Act of Bankruptcy

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Act of Bankruptcy

An action by a debtor that can be a basis for creditors to file a bankruptcy petition against the debtor. Examples of such actions are concealing assets, defrauding creditors, favoring one creditor over another, or admitting in written a willingness to be adjudged bankrupt.

Act of Bankruptcy

An involuntary admission of bankruptcy by a debtor. In general, going into default and consistently missing payments may be considered acts of bankruptcy. Before 1978 in the United States, an act of bankruptcy involved the transfer of assets to another party with the intent to defraud creditors, but this is no longer the case. Upon committing an act of bankruptcy, creditors have the ability to petition to force the debtor into legal bankruptcy.
References in periodicals archive ?
The Bankruptcy Act of 1898 was the first significant piece of
Similarly, the Bankruptcy Acts of 1841 and 1867 gave federal courts jurisdiction over "all matters and proceedings in bankruptcy" and authorized federal courts to appoint bankruptcy commissioners to exercise that jurisdiction.
22) See Bankruptcy Act of 1898 [section]67d ("Liens given or accepted in good faith.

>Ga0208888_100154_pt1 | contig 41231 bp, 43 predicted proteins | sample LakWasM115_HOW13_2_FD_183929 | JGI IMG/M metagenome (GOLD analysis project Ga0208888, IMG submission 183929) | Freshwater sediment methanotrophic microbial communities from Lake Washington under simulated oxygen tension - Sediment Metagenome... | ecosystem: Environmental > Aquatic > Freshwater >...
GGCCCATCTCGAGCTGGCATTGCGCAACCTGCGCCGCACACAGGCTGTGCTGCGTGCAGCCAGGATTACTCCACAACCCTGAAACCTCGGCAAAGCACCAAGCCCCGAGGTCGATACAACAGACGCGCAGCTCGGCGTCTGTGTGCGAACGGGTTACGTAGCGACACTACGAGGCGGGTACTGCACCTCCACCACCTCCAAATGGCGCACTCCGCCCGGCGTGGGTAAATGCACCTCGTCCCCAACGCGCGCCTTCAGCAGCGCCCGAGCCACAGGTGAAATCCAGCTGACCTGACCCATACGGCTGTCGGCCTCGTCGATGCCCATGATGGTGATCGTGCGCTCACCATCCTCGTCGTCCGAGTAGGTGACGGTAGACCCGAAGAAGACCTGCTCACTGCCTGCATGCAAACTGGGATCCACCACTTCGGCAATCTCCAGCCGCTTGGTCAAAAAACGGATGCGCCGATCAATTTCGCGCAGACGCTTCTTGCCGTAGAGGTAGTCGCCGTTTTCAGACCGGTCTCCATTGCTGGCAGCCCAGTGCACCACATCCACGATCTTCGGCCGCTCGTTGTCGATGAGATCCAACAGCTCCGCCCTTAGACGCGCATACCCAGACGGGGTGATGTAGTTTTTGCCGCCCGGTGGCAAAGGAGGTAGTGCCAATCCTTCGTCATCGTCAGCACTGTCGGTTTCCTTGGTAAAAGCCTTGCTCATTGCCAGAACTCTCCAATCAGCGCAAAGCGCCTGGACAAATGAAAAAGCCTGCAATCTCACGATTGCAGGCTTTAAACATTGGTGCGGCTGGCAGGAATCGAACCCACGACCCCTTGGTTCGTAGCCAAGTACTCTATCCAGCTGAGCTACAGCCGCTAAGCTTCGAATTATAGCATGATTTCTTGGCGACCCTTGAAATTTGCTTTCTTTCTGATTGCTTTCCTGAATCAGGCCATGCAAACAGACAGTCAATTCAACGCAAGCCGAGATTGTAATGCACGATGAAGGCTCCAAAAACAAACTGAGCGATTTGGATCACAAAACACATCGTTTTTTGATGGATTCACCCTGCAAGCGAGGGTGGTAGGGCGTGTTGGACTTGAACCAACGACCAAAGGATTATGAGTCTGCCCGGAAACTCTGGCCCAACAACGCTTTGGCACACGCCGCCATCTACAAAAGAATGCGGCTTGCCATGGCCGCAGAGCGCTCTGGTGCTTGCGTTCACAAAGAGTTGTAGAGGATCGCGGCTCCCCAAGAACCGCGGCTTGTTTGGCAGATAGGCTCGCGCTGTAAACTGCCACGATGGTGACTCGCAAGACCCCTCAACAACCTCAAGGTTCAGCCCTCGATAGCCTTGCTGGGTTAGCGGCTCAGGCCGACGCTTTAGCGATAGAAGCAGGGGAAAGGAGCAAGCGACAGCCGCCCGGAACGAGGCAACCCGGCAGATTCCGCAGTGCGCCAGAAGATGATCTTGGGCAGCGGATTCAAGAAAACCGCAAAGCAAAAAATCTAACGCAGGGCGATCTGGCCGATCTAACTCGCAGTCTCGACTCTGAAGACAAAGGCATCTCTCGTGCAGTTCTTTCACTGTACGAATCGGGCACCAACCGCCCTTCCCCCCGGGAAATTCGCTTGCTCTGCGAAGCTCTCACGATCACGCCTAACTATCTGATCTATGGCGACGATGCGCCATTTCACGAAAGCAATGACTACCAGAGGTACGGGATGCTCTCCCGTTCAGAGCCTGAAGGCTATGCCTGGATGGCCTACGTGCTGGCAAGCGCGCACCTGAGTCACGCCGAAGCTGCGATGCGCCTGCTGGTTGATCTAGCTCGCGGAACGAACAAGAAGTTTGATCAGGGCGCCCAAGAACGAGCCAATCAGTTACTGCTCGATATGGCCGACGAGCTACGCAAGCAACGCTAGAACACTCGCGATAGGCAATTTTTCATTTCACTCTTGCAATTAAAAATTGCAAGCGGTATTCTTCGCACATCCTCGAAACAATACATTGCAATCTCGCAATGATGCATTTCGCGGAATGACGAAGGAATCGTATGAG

The wording of the clause, as it was in the Corporations Law, was similar to that contained in the Bankruptcy Act 1966 as amended in 1980.
Near the turn of the twentieth century, the United States passed its first permanent bankruptcy act against the backdrop of the rising tide of commercial interest in the American economy and politics.
This concept is not new, however, as cases as far back as 1849 recognize pro rata distribution of the debtor's property to be the main purpose of the Bankruptcy Act.
The Great Depression in the 1930s revealed several problems with the 1898 Bankruptcy Act.
In contrast, the 1898 Bankruptcy Act, although amended many times, remained in effect until it was replaced by the Bankruptcy Reform Act of 1978.
212) This idea was a theory that Congress tried in previous bankruptcy acts to achieve constitutionality by claiming that bankruptcy courts were merely acting on behalf of, and part of, Article III district courts.
Skeel divides the history of bankruptcy law in America into three historical stages: the nineteenth century, the era of the 1898 Bankruptcy Act and the Great Depression, and the modern era of the 1978 Bankruptcy Code.
67) Thus, Congress enacted the Bankruptcy Act of 1898.